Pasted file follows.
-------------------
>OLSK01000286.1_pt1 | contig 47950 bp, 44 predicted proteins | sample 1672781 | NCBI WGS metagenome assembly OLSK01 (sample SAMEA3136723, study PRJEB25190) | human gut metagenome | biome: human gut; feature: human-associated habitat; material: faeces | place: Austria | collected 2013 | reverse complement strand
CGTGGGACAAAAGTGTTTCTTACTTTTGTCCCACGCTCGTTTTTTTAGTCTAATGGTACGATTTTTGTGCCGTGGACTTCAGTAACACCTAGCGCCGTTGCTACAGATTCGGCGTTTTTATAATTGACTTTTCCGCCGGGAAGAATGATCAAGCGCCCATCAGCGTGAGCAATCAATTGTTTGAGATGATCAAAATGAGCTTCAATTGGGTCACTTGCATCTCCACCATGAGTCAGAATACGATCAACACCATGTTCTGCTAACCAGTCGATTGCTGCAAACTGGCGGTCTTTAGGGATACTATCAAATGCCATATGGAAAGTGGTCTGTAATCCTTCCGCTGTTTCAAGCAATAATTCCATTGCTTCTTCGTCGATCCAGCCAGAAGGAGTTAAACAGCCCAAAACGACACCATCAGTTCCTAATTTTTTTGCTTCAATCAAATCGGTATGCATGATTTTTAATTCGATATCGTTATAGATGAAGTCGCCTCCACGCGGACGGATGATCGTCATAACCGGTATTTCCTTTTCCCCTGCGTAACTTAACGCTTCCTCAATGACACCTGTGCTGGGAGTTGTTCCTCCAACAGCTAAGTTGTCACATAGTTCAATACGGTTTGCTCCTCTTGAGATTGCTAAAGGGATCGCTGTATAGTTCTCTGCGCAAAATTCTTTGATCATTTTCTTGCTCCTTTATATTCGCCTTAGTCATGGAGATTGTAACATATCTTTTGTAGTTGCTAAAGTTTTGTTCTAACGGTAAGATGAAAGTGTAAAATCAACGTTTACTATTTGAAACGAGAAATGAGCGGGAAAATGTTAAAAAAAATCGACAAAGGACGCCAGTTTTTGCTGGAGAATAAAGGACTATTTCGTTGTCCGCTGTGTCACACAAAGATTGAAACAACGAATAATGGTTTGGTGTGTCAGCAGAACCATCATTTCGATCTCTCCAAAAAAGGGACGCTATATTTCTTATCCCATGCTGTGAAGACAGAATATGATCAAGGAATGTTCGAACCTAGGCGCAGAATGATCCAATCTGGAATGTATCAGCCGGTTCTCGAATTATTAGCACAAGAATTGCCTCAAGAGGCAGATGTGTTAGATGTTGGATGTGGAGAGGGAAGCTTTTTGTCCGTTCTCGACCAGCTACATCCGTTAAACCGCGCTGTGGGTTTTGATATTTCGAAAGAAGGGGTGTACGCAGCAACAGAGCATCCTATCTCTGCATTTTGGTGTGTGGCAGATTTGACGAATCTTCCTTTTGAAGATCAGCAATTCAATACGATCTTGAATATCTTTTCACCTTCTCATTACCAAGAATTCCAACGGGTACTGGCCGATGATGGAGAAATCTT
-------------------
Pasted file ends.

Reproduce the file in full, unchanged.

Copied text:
>OLSK01000286.1_pt1 | contig 47950 bp, 44 predicted proteins | sample 1672781 | NCBI WGS metagenome assembly OLSK01 (sample SAMEA3136723, study PRJEB25190) | human gut metagenome | biome: human gut; feature: human-associated habitat; material: faeces | place: Austria | collected 2013 | reverse complement strand
CGTGGGACAAAAGTGTTTCTTACTTTTGTCCCACGCTCGTTTTTTTAGTCTAATGGTACGATTTTTGTGCCGTGGACTTCAGTAACACCTAGCGCCGTTGCTACAGATTCGGCGTTTTTATAATTGACTTTTCCGCCGGGAAGAATGATCAAGCGCCCATCAGCGTGAGCAATCAATTGTTTGAGATGATCAAAATGAGCTTCAATTGGGTCACTTGCATCTCCACCATGAGTCAGAATACGATCAACACCATGTTCTGCTAACCAGTCGATTGCTGCAAACTGGCGGTCTTTAGGGATACTATCAAATGCCATATGGAAAGTGGTCTGTAATCCTTCCGCTGTTTCAAGCAATAATTCCATTGCTTCTTCGTCGATCCAGCCAGAAGGAGTTAAACAGCCCAAAACGACACCATCAGTTCCTAATTTTTTTGCTTCAATCAAATCGGTATGCATGATTTTTAATTCGATATCGTTATAGATGAAGTCGCCTCCACGCGGACGGATGATCGTCATAACCGGTATTTCCTTTTCCCCTGCGTAACTTAACGCTTCCTCAATGACACCTGTGCTGGGAGTTGTTCCTCCAACAGCTAAGTTGTCACATAGTTCAATACGGTTTGCTCCTCTTGAGATTGCTAAAGGGATCGCTGTATAGTTCTCTGCGCAAAATTCTTTGATCATTTTCTTGCTCCTTTATATTCGCCTTAGTCATGGAGATTGTAACATATCTTTTGTAGTTGCTAAAGTTTTGTTCTAACGGTAAGATGAAAGTGTAAAATCAACGTTTACTATTTGAAACGAGAAATGAGCGGGAAAATGTTAAAAAAAATCGACAAAGGACGCCAGTTTTTGCTGGAGAATAAAGGACTATTTCGTTGTCCGCTGTGTCACACAAAGATTGAAACAACGAATAATGGTTTGGTGTGTCAGCAGAACCATCATTTCGATCTCTCCAAAAAAGGGACGCTATATTTCTTATCCCATGCTGTGAAGACAGAATATGATCAAGGAATGTTCGAACCTAGGCGCAGAATGATCCAATCTGGAATGTATCAGCCGGTTCTCGAATTATTAGCACAAGAATTGCCTCAAGAGGCAGATGTGTTAGATGTTGGATGTGGAGAGGGAAGCTTTTTGTCCGTTCTCGACCAGCTACATCCGTTAAACCGCGCTGTGGGTTTTGATATTTCGAAAGAAGGGGTGTACGCAGCAACAGAGCATCCTATCTCTGCATTTTGGTGTGTGGCAGATTTGACGAATCTTCCTTTTGAAGATCAGCAATTCAATACGATCTTGAATATCTTTTCACCTTCTCATTACCAAGAATTCCAACGGGTACTGGCCGATGATGGAGAAATCTT